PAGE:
New Technology in Developing Countries: A Critique of the OLPC Program

   
   
   
   
   

For all the attention One Laptop Per Child has received in recent years, one might have thought that the idea of giving a laptop to each schoolchild in developing countries had been subject to intense scrutiny. Unfortunately, it has not been seriously reviewed by either proponents of the idea or anyone else for that matter. The purpose of this note is hopefully to initiate a debate on the economics of the issue.

From an economic point of view, there are in fact two separate roles played by the OLPC program, roles that together determine its overall appropriateness. One is as a highly commendable low-cost computer designed specifically for schoolchildren in developing countries. The other is an attempt to exceed even developed country levels of sharing, an endeavor, which I show leads to serious resource imbalance especially in the poorest countries.

Whereas for example my calculations show that a balanced number of students per laptop would be above 300 in Kenya, this number falls sharply in Peru, a much richer country. I am also able to distinguish between the costs of extending sharing to the developed country level and those due to an OLPC policy.

One of my conclusions is that with growing interest in technology sharing as a means of reaching the poor, proponents of the OLPC should seriously reconsider their position (no-sharing) on this issue, instead of focusing only on the costs and suitability of hardware and software. If this does not occur (and perhaps even if it does), governments have several other options. One is to purchase Intel's ''Classmate'' computer at a similarly low price and let it be shared by as many students as is thought desirable.

Alternatively, at what appears to be a still lower cost, there is a product based on sharing that has already been successful in various parts of the developing world. Produced by a company called ''NComputing,'' the idea is to divide up the resources of a computer in a way that permits up to 30 people to work together and independently on separate monitors. (See the interesting discussion in Greenberg, 2008.)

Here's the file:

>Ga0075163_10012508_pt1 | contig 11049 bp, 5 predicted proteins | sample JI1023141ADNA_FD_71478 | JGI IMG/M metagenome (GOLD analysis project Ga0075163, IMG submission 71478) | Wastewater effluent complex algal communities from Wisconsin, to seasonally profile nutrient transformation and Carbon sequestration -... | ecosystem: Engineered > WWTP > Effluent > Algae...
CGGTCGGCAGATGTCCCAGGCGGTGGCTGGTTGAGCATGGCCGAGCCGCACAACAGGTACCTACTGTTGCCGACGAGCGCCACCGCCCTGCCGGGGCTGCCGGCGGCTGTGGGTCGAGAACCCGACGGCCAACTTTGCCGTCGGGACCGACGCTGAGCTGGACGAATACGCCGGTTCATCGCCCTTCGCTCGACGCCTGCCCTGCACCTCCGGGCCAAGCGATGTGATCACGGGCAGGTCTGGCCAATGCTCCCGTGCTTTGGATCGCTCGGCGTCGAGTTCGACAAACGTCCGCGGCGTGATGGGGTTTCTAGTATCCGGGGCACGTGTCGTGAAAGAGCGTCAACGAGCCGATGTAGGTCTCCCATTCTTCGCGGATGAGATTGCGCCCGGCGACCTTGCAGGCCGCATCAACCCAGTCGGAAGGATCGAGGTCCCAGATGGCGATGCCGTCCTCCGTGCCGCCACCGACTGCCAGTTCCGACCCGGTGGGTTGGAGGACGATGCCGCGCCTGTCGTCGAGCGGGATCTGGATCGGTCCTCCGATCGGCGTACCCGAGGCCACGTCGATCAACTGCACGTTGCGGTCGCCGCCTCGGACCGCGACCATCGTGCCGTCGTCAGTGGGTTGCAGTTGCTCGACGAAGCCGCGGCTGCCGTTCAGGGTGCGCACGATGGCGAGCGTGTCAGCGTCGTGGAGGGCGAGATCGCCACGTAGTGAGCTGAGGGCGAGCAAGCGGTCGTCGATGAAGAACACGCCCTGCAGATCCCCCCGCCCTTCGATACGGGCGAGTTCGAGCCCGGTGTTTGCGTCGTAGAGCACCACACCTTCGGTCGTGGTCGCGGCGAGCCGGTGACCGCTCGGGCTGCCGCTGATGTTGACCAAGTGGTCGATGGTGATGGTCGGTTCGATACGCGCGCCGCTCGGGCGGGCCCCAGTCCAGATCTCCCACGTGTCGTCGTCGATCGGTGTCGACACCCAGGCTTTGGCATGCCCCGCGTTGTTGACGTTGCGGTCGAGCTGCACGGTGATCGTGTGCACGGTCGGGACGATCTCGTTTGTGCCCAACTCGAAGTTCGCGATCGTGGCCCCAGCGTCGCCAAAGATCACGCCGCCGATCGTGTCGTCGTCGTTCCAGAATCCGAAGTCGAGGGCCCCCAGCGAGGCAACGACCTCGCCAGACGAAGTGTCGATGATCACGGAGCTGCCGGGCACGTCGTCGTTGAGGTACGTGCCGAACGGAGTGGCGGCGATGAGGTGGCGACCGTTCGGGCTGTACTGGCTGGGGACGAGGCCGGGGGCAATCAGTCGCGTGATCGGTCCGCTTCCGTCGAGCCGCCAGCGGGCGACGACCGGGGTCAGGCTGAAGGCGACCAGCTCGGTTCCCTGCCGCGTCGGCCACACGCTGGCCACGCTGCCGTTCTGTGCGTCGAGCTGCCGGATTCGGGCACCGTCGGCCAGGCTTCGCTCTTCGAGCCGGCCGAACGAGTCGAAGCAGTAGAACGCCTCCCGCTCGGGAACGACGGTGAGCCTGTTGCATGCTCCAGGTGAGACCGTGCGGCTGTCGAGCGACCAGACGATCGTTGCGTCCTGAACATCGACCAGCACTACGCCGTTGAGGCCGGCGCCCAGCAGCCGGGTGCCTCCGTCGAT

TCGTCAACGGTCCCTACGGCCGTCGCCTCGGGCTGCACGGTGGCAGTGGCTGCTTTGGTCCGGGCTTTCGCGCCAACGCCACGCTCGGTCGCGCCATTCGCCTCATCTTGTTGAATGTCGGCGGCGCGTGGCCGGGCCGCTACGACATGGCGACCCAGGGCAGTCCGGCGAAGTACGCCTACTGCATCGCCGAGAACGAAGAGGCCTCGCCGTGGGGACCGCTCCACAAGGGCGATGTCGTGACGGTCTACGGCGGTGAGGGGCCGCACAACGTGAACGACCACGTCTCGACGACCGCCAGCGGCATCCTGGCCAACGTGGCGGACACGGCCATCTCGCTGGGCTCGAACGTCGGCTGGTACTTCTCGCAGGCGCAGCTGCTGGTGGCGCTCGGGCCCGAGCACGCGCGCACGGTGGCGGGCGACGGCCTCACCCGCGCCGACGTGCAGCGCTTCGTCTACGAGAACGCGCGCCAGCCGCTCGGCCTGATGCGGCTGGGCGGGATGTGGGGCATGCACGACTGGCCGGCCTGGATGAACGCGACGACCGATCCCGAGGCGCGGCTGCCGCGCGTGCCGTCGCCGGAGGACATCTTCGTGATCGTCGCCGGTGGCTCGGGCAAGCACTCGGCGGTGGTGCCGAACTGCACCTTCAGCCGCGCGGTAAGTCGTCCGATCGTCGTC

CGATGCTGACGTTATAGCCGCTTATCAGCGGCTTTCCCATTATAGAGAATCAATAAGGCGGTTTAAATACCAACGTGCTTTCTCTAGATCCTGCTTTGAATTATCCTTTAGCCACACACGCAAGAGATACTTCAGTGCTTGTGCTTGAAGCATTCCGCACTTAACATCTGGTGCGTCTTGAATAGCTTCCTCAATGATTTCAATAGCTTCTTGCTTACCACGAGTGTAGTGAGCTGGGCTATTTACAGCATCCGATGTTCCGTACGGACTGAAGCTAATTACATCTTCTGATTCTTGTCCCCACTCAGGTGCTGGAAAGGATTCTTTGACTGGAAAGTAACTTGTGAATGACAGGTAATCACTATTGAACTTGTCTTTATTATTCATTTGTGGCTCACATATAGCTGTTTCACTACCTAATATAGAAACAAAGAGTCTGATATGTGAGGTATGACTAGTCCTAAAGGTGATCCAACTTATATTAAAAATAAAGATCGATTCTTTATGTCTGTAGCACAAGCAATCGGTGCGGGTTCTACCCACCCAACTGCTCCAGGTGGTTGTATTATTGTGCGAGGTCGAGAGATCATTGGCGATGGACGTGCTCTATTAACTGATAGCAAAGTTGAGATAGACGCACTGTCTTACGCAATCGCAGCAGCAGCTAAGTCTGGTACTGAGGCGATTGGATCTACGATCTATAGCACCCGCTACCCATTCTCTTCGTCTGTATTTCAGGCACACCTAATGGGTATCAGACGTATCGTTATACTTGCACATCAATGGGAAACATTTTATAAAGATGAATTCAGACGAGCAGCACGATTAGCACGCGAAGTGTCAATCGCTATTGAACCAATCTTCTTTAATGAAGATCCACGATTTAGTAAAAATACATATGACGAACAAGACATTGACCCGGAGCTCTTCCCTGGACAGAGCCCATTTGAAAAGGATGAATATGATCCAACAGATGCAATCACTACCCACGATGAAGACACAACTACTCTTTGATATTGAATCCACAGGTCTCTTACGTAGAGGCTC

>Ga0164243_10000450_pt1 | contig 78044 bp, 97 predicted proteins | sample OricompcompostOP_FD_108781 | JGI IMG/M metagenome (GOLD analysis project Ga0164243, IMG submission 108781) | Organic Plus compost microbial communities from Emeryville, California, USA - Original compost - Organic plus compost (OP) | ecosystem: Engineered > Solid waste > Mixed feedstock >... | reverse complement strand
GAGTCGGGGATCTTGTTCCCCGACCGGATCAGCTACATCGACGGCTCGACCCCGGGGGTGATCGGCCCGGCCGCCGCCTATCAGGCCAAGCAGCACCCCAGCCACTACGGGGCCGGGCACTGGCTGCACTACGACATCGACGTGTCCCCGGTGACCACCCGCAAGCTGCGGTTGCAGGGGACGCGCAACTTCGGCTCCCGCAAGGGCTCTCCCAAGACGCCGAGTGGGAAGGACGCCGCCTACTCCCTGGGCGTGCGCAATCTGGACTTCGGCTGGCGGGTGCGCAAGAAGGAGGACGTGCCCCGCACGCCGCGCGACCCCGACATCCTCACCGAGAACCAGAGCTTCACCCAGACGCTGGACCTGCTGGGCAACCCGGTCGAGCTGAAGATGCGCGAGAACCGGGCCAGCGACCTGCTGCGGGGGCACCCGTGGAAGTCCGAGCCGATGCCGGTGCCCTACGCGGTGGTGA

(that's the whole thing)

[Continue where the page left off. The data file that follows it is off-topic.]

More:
Less well known are attempts to induce sharing of computers by providing each child with a mouse and cursor. The software entailed allows a single computer to connect with multiple mice, each of which belongs to an individual student (Pawar, Pal, & Toyama, 2006).

Finally, I would like to question the progress being made by the OLPC project toward its avowed goal of reducing global poverty. On the one hand, the vast majority of laptops from the project have gone to three relatively wealthy Latin American countries, while on the other, the allocation of health and education resources in these countries is notoriously unequal.

This is the conclusion of New Technology in Developing Countries: A Critique of the One-Laptop-Per-Child Program by Jeffrey James, professor of development economics at Tilburg University in The Netherlands

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6 Comments

The Guest Writer is clearly more familiar with the well resourced environments than the realities of the villages.

NComputing simply does not work in villages. Its a high energy consuming set up that is more like a bus while in the villages one may need bicycles as there are no roads buses can run on.